needed to contribute to the family's enterprise as soon as they were old enough. They could watch their baby brothers and sisters, clean the house, fetch water, pick weeds, spin cotton thread or work as a servant in someone else's home. The employment of children in textile factories and mines, however, seemed different from the employment of children on the farm or in cottages. The number of children and youths working outside the home increased dramatically. Although some children still helped around the house and worked as farm laborers and domestic servants, many children filled the new occupations of textile worker and miner. In addition, there had never been so many children and youths working together in one place, under one roof. Children who had worked on the farm or in a cottage industry were scattered across the country, working in small family establishments. Children who were employed in the mills, factories and manufactories worked under one roof alongside many other children. The concentration of children and youths into identifiable work places drew public attention to this new use of child labor. Inhabitants of textile towns were familiar with the sound of their little feet pattering on the streets at day break as they made their way to the factories and at night when they dragged themselves back home. The long hours they worked and its toll on their physical stature and emotional state were visible to the entire British population. Child labor may not have been a new phenomenon, but it took on an entirely new dimension.
The increase in the number of child laborers, moreover, could not be explained by an increase in the supply of child labor. Impoverished families needed their children to work, whether it was during the preindustrial era or during the Industrial Revolution. Unless new evidence is discovered that shows a dramatic increase in poverty during this period, poverty cannot explain the increase in the employment of children and youths. In addition, parents had not changed their attitudes about their children during the Industrial Revolution and suddenly become greedy or abusive. Families decided their sons and daughters should work when the wages they brought home exceeded the cost of having them work (value of home work, leisure and schooling). There is no evidence, moreover, that the number of alcoholic parents increased such that children were working in factories and mines to "escape" abuse at home. How do we explain the fact that the textile factories and mines were filled with child laborers? Why was the employment of children and young persons concentrated in some industries and not in others? The next chapter develops a theoretical framework to address these questions. The argument focuses on demand, not supply, as the reason for the increased employment of children and youths. The model highlights how the new labor requirements faced by employers arising out of the technological innovations associated with the British Industrial Revolution increased the demand for child labor.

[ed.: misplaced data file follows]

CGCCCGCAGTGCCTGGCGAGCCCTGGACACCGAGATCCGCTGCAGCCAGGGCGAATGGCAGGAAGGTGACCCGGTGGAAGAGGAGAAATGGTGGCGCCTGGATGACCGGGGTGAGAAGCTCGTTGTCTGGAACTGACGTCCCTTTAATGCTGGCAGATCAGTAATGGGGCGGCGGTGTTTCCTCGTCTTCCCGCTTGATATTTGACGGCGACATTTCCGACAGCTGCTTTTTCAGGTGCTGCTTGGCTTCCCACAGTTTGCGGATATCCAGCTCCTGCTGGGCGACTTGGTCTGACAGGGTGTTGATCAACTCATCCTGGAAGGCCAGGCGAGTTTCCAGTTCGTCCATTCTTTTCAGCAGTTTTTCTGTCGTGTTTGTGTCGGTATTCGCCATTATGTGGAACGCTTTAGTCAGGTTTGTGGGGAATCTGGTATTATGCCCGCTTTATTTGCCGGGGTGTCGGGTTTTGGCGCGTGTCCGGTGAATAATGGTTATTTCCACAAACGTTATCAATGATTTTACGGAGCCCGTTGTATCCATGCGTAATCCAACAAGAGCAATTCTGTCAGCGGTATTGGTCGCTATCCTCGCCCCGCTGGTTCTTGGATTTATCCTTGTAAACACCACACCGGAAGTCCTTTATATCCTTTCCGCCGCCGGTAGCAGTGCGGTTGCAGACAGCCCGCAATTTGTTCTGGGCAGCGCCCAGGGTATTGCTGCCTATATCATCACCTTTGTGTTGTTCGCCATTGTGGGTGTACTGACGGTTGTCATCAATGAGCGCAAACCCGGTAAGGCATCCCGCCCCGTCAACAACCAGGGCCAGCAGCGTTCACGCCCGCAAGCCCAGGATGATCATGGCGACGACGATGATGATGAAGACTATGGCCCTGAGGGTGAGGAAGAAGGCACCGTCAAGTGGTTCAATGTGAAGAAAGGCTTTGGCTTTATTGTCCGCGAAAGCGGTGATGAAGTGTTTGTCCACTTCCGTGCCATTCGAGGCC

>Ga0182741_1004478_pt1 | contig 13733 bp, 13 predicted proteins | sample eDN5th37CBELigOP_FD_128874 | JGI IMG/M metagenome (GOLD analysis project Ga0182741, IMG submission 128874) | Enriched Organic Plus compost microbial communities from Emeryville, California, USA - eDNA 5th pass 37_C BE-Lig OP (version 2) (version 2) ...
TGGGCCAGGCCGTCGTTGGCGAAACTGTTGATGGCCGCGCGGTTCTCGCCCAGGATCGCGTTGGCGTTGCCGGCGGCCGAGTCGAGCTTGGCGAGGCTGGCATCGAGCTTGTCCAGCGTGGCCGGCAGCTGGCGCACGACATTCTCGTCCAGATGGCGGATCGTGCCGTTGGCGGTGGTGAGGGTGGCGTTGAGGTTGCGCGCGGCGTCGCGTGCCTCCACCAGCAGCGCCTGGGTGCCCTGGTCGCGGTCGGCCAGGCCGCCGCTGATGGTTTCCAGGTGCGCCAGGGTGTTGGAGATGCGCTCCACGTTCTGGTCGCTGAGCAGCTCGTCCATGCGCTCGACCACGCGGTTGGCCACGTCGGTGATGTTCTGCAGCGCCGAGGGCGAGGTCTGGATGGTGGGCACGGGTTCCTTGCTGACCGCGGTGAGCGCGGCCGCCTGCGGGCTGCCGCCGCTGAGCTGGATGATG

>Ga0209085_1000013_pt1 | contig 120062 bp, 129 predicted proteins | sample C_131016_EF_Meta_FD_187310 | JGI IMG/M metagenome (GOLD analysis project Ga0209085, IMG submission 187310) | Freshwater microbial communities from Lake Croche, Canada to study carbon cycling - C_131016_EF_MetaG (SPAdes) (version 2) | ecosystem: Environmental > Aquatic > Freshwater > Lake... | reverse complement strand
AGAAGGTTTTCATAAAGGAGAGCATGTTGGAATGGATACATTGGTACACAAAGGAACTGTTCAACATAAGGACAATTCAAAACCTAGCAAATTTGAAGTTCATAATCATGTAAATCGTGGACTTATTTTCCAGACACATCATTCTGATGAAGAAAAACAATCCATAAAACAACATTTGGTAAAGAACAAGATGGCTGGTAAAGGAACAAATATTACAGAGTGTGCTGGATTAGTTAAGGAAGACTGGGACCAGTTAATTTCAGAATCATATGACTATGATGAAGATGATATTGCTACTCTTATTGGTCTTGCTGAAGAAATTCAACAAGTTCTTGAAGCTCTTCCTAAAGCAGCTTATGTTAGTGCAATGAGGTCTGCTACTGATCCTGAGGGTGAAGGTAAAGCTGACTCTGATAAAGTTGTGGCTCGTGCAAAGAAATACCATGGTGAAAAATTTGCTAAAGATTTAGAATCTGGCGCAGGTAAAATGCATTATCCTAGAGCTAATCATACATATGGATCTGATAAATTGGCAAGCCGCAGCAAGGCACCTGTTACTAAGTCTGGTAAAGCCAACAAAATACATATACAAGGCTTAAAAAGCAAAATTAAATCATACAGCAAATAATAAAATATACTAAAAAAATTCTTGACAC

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Publication information: Book title: Hard at Work in Factories and Mines:The Economics of Child Labor during the British Industrial Revolution. Contributors: Carolyn Tuttle - Author. Publisher: Westview Press. Place of publication: Boulder, CO. Publication year: 1999. Page number: 71.